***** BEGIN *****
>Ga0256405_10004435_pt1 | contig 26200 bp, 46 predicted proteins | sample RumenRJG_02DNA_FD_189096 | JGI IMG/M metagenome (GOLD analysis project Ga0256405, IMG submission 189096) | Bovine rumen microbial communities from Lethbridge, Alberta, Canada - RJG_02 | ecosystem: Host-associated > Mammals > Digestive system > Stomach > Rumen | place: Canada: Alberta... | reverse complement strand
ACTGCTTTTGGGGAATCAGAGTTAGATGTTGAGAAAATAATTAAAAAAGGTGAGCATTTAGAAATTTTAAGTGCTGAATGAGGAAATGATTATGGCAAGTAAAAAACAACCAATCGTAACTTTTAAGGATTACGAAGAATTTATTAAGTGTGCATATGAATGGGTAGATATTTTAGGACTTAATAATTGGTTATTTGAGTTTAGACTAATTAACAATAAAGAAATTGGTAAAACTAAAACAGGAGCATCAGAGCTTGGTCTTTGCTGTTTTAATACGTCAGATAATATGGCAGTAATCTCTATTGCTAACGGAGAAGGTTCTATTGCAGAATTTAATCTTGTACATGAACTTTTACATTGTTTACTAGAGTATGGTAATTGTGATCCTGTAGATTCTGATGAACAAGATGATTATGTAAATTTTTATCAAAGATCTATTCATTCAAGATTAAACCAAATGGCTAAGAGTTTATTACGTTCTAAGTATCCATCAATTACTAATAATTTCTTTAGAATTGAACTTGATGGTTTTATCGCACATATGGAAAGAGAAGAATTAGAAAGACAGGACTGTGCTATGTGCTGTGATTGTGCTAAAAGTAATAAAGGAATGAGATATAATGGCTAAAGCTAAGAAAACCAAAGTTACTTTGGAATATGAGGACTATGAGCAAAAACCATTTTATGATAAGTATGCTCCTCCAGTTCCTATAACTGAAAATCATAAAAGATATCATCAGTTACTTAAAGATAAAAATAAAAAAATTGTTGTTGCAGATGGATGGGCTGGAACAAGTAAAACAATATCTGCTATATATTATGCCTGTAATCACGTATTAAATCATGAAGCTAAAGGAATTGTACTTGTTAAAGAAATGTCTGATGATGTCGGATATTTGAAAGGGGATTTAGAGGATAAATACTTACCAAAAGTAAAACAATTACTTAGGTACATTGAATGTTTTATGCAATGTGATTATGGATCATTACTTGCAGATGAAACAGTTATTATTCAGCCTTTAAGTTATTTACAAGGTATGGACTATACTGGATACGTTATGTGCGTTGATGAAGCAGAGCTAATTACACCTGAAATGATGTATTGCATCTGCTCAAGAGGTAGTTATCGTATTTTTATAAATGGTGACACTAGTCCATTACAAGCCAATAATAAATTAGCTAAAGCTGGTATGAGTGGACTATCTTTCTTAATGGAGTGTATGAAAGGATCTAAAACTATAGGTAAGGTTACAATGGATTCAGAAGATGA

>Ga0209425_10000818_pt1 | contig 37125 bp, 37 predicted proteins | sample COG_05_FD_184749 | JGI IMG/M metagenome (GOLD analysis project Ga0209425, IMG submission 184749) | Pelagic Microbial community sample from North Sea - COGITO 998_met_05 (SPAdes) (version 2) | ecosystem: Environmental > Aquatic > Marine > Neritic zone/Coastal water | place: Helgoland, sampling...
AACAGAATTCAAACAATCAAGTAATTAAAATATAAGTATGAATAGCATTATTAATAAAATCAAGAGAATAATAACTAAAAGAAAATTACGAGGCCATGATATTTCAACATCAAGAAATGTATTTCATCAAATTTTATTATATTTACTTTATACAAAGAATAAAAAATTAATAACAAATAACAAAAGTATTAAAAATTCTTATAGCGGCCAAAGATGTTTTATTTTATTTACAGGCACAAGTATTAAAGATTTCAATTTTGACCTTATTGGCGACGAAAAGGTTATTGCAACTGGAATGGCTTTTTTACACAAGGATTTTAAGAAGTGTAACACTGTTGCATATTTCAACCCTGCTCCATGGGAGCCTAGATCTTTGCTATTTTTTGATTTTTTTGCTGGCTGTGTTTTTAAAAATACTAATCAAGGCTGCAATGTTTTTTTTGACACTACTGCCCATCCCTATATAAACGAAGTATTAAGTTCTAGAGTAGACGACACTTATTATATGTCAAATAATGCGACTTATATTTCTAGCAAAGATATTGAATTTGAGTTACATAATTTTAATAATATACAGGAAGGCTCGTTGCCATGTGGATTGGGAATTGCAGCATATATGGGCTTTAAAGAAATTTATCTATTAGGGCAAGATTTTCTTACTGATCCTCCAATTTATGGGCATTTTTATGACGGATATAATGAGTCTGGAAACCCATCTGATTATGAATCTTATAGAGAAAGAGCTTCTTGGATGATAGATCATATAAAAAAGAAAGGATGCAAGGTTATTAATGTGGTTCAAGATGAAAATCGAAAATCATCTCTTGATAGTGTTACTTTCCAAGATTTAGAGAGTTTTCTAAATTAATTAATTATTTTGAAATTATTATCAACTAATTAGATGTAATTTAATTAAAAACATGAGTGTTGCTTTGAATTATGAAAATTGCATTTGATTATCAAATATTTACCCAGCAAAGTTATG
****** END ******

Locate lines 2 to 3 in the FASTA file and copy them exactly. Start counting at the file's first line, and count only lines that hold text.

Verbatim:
ACTGCTTTTGGGGAATCAGAGTTAGATGTTGAGAAAATAATTAAAAAAGGTGAGCATTTAGAAATTTTAAGTGCTGAATGAGGAAATGATTATGGCAAGTAAAAAACAACCAATCGTAACTTTTAAGGATTACGAAGAATTTATTAAGTGTGCATATGAATGGGTAGATATTTTAGGACTTAATAATTGGTTATTTGAGTTTAGACTAATTAACAATAAAGAAATTGGTAAAACTAAAACAGGAGCATCAGAGCTTGGTCTTTGCTGTTTTAATACGTCAGATAATATGGCAGTAATCTCTATTGCTAACGGAGAAGGTTCTATTGCAGAATTTAATCTTGTACATGAACTTTTACATTGTTTACTAGAGTATGGTAATTGTGATCCTGTAGATTCTGATGAACAAGATGATTATGTAAATTTTTATCAAAGATCTATTCATTCAAGATTAAACCAAATGGCTAAGAGTTTATTACGTTCTAAGTATCCATCAATTACTAATAATTTCTTTAGAATTGAACTTGATGGTTTTATCGCACATATGGAAAGAGAAGAATTAGAAAGACAGGACTGTGCTATGTGCTGTGATTGTGCTAAAAGTAATAAAGGAATGAGATATAATGGCTAAAGCTAAGAAAACCAAAGTTACTTTGGAATATGAGGACTATGAGCAAAAACCATTTTATGATAAGTATGCTCCTCCAGTTCCTATAACTGAAAATCATAAAAGATATCATCAGTTACTTAAAGATAAAAATAAAAAAATTGTTGTTGCAGATGGATGGGCTGGAACAAGTAAAACAATATCTGCTATATATTATGCCTGTAATCACGTATTAAATCATGAAGCTAAAGGAATTGTACTTGTTAAAGAAATGTCTGATGATGTCGGATATTTGAAAGGGGATTTAGAGGATAAATACTTACCAAAAGTAAAACAATTACTTAGGTACATTGAATGTTTTATGCAATGTGATTATGGATCATTACTTGCAGATGAAACAGTTATTATTCAGCCTTTAAGTTATTTACAAGGTATGGACTATACTGGATACGTTATGTGCGTTGATGAAGCAGAGCTAATTACACCTGAAATGATGTATTGCATCTGCTCAAGAGGTAGTTATCGTATTTTTATAAATGGTGACACTAGTCCATTACAAGCCAATAATAAATTAGCTAAAGCTGGTATGAGTGGACTATCTTTCTTAATGGAGTGTATGAAAGGATCTAAAACTATAGGTAAGGTTACAATGGATTCAGAAGATGA

>Ga0209425_10000818_pt1 | contig 37125 bp, 37 predicted proteins | sample COG_05_FD_184749 | JGI IMG/M metagenome (GOLD analysis project Ga0209425, IMG submission 184749) | Pelagic Microbial community sample from North Sea - COGITO 998_met_05 (SPAdes) (version 2) | ecosystem: Environmental > Aquatic > Marine > Neritic zone/Coastal water | place: Helgoland, sampling...